This Spring, the Supreme Court will decide whether a for-profit corporation can refuse to provide insurance coverage for birth control and other reproductive health services mandated by the Affordable Healthcare Act (or “Obamacare”) when doing so would conflict with “the corporation’s” religious beliefs. Although the main legal issue in Sibelius v. Hobby Lobby Stores, Inc., et al. and Conestoga Wood Specialties Corp., et al. v. Sibelius concerns the extent to which the guarantee of free exercise of religion under the Constitution and the Religious Freedom Restoration Act may be asserted by for-profit corporations, the Court’s decision may also have important—and unsettling—implications for state corporate laws that define the fiduciary duties of boards of directors.
Posts Tagged ‘State law’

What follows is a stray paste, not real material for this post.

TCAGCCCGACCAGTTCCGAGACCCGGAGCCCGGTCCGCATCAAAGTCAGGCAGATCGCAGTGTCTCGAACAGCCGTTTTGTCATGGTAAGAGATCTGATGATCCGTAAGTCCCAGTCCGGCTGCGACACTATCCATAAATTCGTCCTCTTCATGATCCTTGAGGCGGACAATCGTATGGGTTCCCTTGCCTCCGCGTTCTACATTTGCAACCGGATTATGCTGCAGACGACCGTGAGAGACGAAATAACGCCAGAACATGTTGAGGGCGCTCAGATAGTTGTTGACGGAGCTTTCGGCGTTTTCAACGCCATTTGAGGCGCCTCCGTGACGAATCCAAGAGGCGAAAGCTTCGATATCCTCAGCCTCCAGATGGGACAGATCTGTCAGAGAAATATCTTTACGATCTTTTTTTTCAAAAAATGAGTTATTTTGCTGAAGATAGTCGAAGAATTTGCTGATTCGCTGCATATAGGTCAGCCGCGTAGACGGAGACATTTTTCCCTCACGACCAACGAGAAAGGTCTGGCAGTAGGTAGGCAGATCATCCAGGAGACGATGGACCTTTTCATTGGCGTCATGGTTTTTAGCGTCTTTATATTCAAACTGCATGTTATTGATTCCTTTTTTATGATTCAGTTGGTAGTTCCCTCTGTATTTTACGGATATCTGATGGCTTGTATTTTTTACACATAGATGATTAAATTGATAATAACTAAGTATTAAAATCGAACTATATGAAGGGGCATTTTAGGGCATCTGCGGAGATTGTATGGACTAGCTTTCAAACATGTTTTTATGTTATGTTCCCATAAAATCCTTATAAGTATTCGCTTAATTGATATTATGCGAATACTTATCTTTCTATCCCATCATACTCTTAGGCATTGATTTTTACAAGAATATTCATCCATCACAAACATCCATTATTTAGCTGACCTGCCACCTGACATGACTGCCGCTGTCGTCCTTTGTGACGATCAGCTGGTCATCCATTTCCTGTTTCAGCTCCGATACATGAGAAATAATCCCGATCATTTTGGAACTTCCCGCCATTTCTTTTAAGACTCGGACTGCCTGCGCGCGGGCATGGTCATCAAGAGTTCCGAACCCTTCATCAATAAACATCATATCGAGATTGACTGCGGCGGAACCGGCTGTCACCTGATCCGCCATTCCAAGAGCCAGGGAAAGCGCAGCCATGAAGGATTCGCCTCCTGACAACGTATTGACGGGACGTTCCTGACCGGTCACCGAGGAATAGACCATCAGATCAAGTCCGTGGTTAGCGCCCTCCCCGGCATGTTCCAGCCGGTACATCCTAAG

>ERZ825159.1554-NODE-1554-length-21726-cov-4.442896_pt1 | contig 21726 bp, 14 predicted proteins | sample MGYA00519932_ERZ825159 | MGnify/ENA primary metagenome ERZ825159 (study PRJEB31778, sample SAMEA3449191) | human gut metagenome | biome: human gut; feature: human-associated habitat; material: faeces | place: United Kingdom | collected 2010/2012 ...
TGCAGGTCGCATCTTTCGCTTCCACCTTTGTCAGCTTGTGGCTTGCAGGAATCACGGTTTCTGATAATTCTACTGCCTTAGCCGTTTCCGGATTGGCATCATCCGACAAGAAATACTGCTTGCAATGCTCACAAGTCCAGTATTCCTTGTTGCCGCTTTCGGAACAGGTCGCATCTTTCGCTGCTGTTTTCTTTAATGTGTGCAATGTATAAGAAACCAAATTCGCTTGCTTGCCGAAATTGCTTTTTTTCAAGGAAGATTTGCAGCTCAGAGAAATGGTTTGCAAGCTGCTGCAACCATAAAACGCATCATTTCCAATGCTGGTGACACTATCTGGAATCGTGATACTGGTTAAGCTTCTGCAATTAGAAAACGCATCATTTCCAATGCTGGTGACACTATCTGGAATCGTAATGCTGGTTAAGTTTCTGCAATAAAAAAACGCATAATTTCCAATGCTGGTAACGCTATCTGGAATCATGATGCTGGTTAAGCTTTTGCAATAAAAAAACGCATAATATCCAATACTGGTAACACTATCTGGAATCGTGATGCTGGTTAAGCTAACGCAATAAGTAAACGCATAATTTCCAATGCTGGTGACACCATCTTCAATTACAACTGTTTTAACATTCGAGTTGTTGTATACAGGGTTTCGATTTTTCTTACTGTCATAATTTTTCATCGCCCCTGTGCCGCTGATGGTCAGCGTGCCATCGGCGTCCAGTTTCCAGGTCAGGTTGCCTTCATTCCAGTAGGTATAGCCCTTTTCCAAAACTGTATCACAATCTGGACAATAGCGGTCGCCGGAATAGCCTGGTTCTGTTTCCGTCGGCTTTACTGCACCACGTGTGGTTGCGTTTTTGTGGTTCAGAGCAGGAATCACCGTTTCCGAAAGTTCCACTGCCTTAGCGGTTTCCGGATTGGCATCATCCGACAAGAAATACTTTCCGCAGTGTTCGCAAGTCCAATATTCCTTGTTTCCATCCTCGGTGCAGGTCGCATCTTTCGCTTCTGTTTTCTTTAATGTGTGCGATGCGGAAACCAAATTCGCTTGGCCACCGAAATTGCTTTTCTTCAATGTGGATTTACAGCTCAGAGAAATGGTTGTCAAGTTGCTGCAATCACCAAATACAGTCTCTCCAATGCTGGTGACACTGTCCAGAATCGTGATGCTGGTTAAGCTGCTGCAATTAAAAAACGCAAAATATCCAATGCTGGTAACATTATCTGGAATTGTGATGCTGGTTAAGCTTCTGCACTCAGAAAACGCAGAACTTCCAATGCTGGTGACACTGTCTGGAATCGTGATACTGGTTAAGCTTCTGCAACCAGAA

In November 2013 I delivered the 29th Annual Francis G. Pileggi Distinguished Lecture in Law in Wilmington, Delaware. My lecture, entitled “Delaware’s Choice,” presented four uncontested facts from my prior research: (1) in the 1980s, federal courts established the principle that Section 203 must give bidders a “meaningful opportunity for success” in order to withstand scrutiny under the Supremacy Clause of the U.S. Constitution; (2) federal courts upheld Section 203 at the time, based on empirical evidence from 1985-1988 purporting to show that Section 203 did in fact give bidders a meaningful opportunity for success; (3) between 1990 and 2010, not a single bidder was able to achieve the 85% threshold required by Section 203, thereby calling into question whether Section 203 has in fact given bidders a meaningful opportunity for success; and (4) perhaps most damning, the original evidence that the courts relied upon to conclude that Section 203 gave bidders a meaningful opportunity for success was seriously flawed—so flawed, in fact, that even this original evidence supports the opposite conclusion: that Section 203 did not give bidders a meaningful opportunity for success.